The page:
Gout and the Risk of Kidney Stones

Despite what joints may be affected by gout, this particular form of arthritis can cause another complication – kidney stones.

What are kidney stones and what causes them? Kidney stones are small masses that are rock-like in substance. They can be small enough to be passed through urination, or large enough to block the flow of urine. Passing kidney stones is often an extremely painful experience that most people do not soon forget. Kidney stones can occur for different reasons. However, in the case of gout, kidney stones form as a result of too much uric acid in the urine.

Who is most at risk for developing kidney stones? Essentially, anyone who has recurring cases of gout is at risk for developing kidney stones. However, middle aged men, and the elderly (both women and men) are more likely to develop kidney stones, due to the fact that they are the primary gout sufferers, and have higher levels of uric acid.

Furthermore, kidney stones are most likely to occur in those who suffer from secondary gout and primary gout. Approximately 42% of those diagnosed with secondary gout will experience kidney stones. However, only 10 – 25% of primary gout sufferers will develop stones.

Why is the risk so much higher for secondary gout sufferers? The reason is because unlike those who have primary gout – high levels of uric acid without a known cause, those with secondary gout have high levels of uric acid because of their long-term medication (IE. Diuretics, aspirin, levodopa, etc.) or health condition (IE. alcoholism, obesity, diabetes, kidney dysfunction, etc.)

Additionally, people who have experienced kidney stones are more likely to develop stones again in the future.

What are the signs and symptoms of kidney stones? Although in some cases there may be no symptoms at all, most people who suffer kidney stones report the following:

– Sudden extreme painful cramping that occurs in the lower back, side, groin or abdomen.

– Nausea or vomiting caused by severe pain

– Blood in urine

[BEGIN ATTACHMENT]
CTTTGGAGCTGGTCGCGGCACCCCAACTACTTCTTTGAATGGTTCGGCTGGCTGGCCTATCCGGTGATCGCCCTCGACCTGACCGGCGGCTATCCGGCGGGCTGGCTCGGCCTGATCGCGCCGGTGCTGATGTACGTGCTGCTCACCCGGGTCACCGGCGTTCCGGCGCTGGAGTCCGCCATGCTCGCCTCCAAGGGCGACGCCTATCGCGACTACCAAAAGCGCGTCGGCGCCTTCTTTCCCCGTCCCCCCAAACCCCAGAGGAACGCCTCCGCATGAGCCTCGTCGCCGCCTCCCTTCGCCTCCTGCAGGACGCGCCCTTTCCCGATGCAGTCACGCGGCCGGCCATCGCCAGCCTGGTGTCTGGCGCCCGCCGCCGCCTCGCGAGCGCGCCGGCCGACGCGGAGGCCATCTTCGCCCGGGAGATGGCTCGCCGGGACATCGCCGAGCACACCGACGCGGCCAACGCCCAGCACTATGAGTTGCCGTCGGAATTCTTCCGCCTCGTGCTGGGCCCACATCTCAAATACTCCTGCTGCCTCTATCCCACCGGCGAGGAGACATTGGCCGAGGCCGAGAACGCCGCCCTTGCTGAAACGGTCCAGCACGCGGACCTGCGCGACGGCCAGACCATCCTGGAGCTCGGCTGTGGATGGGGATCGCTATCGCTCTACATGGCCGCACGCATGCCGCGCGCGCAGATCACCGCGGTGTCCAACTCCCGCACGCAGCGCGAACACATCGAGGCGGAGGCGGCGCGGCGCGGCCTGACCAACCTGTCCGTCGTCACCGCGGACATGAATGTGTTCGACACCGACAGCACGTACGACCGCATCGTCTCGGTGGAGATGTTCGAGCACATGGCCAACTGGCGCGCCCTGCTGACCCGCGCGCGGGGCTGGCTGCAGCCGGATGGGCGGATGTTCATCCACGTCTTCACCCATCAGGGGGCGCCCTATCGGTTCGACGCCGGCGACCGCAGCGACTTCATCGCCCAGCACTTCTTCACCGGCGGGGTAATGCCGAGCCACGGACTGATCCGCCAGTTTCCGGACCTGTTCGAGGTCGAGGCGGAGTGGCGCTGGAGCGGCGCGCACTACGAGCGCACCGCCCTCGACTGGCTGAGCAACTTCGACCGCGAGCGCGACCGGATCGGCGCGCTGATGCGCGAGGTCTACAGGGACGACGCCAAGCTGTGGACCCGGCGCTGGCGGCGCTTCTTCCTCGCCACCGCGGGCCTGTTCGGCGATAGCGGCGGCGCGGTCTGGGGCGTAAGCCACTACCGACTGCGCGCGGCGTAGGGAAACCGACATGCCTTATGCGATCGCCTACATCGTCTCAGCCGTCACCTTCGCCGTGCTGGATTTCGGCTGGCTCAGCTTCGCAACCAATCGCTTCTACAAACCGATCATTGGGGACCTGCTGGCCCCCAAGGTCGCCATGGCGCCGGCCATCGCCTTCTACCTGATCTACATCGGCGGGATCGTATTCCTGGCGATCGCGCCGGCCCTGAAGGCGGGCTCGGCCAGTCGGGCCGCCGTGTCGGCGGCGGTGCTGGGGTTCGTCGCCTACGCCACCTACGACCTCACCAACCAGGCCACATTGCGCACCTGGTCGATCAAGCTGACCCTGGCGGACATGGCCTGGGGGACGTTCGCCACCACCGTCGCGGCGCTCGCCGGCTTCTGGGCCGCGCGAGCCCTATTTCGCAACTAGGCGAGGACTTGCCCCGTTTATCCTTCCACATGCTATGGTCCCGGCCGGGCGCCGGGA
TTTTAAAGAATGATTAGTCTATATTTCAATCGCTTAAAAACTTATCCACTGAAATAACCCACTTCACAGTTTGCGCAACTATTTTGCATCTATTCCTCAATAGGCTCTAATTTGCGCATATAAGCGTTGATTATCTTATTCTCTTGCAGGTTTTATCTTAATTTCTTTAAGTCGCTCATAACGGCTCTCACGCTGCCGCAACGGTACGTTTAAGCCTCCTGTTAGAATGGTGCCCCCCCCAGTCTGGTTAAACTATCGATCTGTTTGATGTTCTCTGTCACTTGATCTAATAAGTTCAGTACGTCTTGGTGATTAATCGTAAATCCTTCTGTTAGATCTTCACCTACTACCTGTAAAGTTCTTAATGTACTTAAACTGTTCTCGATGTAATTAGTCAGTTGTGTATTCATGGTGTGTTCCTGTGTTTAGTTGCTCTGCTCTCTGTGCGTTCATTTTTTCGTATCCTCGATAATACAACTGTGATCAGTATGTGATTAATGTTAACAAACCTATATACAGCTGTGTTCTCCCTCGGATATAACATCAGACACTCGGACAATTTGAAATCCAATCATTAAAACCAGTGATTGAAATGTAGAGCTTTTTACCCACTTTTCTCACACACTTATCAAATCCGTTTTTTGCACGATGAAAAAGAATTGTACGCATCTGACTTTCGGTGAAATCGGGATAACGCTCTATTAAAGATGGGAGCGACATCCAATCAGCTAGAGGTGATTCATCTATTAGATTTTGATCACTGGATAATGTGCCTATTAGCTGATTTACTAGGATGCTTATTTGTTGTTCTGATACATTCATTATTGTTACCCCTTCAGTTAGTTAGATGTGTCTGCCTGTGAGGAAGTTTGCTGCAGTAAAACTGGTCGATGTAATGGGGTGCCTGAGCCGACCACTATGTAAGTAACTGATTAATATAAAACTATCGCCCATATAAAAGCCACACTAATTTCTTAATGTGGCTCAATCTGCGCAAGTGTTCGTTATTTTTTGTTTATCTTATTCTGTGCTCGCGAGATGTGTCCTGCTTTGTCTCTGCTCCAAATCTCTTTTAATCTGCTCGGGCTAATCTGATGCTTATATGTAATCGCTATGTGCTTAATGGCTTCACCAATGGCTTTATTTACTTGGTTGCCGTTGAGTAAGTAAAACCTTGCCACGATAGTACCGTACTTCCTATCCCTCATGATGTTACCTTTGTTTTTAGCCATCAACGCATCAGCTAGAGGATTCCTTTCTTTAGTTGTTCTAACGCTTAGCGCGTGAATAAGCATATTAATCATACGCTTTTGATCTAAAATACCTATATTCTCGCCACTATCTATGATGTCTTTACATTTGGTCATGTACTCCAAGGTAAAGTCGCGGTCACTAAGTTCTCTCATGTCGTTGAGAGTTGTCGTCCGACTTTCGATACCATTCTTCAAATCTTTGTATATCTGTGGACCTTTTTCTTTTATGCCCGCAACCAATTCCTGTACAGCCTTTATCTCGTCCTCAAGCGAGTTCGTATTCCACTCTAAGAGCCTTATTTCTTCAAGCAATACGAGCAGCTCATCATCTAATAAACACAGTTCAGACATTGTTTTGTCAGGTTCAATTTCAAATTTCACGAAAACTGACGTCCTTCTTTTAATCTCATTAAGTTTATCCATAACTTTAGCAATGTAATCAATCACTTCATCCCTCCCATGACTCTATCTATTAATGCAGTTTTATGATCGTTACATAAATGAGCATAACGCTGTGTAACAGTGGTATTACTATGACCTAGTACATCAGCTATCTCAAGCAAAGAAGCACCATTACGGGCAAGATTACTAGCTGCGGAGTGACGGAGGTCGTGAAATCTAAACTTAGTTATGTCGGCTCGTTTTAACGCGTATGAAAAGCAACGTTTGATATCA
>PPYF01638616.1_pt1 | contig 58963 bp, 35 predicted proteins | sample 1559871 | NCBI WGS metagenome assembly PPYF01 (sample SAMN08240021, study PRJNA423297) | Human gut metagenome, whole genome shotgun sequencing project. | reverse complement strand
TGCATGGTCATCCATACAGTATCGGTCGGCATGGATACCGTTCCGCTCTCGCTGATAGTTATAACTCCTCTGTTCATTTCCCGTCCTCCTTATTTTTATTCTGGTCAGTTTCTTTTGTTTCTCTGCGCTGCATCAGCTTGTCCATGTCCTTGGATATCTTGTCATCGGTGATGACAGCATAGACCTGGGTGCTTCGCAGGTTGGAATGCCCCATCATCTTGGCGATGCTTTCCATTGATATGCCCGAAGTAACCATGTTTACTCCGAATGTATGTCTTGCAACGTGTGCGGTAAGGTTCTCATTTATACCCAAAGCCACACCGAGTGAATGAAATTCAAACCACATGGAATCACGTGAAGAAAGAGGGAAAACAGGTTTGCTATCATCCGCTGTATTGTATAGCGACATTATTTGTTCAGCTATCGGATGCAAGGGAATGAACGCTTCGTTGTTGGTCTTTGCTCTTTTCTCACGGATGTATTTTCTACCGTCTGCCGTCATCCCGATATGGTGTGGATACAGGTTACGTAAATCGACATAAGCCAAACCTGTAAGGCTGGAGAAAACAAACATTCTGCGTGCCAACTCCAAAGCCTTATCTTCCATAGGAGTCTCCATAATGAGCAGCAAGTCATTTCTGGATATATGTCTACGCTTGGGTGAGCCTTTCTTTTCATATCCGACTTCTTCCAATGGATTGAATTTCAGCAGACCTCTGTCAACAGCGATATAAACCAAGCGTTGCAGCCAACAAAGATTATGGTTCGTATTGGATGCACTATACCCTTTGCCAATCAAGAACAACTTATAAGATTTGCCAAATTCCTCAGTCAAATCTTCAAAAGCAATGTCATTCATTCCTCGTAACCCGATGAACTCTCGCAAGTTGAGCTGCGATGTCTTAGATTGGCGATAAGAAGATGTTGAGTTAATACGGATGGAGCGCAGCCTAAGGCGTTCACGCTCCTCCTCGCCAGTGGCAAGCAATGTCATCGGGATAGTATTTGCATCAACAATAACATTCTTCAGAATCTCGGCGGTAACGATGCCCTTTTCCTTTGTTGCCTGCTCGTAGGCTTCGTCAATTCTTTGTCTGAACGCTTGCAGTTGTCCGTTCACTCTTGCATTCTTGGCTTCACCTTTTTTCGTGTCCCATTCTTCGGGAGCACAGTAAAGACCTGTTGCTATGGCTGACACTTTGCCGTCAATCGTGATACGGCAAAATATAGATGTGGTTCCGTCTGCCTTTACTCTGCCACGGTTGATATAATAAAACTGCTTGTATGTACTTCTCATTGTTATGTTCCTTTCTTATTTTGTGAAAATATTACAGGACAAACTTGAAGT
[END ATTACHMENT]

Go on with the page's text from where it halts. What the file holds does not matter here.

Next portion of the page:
– Fever and chills may occur if there is an infection in the urinary tract

If you have any of the above symptoms, you should visit your doctor or the emergency room to make sure that what you are experiencing is indeed kidney stones.

How are kidney stones treated? Although the sudden onset of pain may compel you to take a trip to the emergency room, the chances are after you've been x-rayed and diagnosed, a doctor will likely prescribe you pain medication and tell you to drink plenty of water and wait for the kidney stone to pass naturally. Most stones pass within 48 hours when significant fluid is ingested. Symptoms should stop as soon as stones pass.

If the stone will not pass naturally due to its size, a doctor may perform:

– Lithotripsy – A common procedure that uses a shock wave to break up the large stone into small pieces so they can be passed.

– Surgery – there are a few techniques used to surgically remove the stones. These surgeries are often uncomplicated.

How to prevent uric acid kidney stones – The following are ways a gout sufferer can reduce their risk of developing stones:

– Avoid or limit alcohol intake

– Eliminate or limit foods in your diet that raise uric acid levels such as: organ meat, red meat, shellfish, mushrooms, asparagus, dried peas and beans, etc.

– Drink plenty of water and stay well hydrated all the time

– Exercise regularly

– Loose weight realistically – If you are overweight or obese avoid crash diets to lose weight quickly. Losing weight too fast can cause a rise in uric acid levels and increase the risk of stones.

– Medication – Talk to your doctor about medication that can help lower and control uric acid levels.